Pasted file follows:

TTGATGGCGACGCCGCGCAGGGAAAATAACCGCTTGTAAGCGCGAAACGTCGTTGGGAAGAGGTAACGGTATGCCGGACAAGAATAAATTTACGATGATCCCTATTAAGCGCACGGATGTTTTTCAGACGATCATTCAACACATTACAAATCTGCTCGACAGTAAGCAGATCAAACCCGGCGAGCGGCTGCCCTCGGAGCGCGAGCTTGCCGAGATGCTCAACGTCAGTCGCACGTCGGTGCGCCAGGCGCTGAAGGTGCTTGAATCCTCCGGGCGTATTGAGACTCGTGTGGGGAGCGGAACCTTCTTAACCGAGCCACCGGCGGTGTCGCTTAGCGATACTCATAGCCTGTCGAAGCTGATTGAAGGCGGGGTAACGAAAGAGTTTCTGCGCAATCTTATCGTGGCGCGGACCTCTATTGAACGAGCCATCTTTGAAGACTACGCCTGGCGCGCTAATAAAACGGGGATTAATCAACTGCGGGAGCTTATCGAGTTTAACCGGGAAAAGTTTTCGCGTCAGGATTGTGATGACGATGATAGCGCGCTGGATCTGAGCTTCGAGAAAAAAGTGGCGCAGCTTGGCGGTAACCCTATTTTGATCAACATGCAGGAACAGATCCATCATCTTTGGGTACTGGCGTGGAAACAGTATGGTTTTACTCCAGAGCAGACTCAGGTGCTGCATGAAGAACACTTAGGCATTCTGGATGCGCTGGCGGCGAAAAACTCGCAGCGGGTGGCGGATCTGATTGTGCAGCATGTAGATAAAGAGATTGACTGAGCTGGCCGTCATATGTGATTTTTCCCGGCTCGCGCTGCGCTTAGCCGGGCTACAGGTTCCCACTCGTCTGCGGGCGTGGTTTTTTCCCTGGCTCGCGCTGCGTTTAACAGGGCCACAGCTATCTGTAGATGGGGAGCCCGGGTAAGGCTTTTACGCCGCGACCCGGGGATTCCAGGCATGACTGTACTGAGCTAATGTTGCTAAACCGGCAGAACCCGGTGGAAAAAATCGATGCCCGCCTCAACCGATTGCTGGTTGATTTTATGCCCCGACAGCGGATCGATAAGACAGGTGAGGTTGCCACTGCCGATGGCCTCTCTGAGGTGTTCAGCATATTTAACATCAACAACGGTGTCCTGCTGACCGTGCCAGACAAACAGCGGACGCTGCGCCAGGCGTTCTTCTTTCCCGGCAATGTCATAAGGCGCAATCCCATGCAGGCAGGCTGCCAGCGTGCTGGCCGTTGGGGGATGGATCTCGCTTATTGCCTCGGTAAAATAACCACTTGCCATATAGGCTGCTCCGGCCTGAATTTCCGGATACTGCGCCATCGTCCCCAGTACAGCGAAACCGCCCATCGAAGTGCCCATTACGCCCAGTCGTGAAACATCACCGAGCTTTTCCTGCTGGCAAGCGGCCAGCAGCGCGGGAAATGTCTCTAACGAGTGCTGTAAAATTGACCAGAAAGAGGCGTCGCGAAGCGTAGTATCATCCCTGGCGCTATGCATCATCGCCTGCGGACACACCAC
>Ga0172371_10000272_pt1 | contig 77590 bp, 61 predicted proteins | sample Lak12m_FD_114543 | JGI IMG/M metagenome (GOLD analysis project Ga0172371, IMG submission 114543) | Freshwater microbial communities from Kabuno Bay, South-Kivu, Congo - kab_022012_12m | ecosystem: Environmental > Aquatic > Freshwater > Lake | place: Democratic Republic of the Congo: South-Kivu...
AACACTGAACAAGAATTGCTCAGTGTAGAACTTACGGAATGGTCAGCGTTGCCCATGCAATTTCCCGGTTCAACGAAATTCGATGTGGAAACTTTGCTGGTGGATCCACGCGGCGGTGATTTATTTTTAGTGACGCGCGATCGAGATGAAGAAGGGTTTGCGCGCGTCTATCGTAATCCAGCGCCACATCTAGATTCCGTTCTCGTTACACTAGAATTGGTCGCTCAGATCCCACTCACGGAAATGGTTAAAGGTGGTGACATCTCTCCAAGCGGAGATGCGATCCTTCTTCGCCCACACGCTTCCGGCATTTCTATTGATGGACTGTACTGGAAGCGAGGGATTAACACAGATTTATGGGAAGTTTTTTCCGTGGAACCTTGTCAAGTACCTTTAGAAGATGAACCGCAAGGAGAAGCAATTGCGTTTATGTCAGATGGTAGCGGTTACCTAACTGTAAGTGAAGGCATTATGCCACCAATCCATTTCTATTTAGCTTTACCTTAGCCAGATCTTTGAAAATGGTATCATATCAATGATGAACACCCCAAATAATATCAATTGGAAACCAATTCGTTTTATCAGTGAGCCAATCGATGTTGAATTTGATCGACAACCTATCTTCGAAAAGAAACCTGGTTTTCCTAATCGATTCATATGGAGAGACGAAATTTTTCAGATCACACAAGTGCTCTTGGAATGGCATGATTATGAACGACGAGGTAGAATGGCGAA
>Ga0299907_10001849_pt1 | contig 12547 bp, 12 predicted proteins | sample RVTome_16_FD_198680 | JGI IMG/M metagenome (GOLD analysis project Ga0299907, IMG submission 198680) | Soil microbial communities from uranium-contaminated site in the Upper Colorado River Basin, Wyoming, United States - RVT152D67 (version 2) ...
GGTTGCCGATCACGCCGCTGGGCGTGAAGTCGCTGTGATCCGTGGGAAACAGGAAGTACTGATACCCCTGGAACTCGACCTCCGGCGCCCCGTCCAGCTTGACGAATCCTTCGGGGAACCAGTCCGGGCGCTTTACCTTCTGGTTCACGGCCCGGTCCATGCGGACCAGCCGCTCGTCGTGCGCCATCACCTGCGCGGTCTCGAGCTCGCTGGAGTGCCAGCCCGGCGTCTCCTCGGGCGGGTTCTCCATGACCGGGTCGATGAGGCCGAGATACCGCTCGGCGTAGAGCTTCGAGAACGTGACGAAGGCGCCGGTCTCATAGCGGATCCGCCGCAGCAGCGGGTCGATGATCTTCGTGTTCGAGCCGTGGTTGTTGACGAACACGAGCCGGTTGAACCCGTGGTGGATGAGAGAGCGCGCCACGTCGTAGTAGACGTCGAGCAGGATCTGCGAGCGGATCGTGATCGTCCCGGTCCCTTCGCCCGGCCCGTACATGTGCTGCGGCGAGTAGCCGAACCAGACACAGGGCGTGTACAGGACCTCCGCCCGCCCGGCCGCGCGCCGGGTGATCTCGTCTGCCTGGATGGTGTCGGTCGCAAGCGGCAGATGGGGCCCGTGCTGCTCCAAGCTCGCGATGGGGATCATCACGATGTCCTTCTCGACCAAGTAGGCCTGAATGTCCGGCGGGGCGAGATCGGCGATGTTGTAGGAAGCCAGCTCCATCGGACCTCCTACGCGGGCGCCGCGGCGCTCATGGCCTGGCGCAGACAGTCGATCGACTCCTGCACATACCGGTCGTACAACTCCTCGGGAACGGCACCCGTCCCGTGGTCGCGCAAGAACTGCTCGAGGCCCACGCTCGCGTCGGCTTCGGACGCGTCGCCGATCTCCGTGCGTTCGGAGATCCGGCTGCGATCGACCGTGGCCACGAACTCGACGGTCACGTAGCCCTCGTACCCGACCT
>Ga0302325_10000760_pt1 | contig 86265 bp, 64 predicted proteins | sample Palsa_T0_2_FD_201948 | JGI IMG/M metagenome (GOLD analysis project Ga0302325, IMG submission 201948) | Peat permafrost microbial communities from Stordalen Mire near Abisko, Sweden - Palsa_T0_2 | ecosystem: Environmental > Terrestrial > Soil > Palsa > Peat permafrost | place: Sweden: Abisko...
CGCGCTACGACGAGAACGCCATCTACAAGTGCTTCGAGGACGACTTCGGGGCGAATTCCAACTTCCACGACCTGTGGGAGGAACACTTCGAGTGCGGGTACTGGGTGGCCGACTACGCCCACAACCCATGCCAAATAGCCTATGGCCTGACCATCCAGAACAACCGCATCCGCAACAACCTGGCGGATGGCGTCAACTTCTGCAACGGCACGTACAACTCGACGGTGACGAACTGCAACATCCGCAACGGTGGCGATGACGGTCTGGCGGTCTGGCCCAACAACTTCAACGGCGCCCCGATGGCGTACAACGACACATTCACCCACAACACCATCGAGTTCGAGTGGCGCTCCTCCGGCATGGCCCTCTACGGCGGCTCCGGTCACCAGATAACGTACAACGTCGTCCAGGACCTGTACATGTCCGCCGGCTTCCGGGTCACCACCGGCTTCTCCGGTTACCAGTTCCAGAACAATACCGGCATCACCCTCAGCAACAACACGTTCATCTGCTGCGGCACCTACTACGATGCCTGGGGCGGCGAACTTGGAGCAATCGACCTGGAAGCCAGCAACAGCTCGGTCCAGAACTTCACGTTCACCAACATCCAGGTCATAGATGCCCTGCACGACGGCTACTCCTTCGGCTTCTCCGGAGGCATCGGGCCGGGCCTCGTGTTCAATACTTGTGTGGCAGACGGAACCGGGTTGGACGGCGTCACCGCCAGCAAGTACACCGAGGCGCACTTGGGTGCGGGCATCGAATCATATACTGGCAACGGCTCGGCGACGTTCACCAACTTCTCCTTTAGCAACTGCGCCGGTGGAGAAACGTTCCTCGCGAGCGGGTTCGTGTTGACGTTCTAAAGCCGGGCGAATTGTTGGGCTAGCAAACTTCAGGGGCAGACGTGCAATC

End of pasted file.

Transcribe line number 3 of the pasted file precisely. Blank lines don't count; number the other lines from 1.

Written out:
AACACTGAACAAGAATTGCTCAGTGTAGAACTTACGGAATGGTCAGCGTTGCCCATGCAATTTCCCGGTTCAACGAAATTCGATGTGGAAACTTTGCTGGTGGATCCACGCGGCGGTGATTTATTTTTAGTGACGCGCGATCGAGATGAAGAAGGGTTTGCGCGCGTCTATCGTAATCCAGCGCCACATCTAGATTCCGTTCTCGTTACACTAGAATTGGTCGCTCAGATCCCACTCACGGAAATGGTTAAAGGTGGTGACATCTCTCCAAGCGGAGATGCGATCCTTCTTCGCCCACACGCTTCCGGCATTTCTATTGATGGACTGTACTGGAAGCGAGGGATTAACACAGATTTATGGGAAGTTTTTTCCGTGGAACCTTGTCAAGTACCTTTAGAAGATGAACCGCAAGGAGAAGCAATTGCGTTTATGTCAGATGGTAGCGGTTACCTAACTGTAAGTGAAGGCATTATGCCACCAATCCATTTCTATTTAGCTTTACCTTAGCCAGATCTTTGAAAATGGTATCATATCAATGATGAACACCCCAAATAATATCAATTGGAAACCAATTCGTTTTATCAGTGAGCCAATCGATGTTGAATTTGATCGACAACCTATCTTCGAAAAGAAACCTGGTTTTCCTAATCGATTCATATGGAGAGACGAAATTTTTCAGATCACACAAGTGCTCTTGGAATGGCATGATTATGAACGACGAGGTAGAATGGCGAA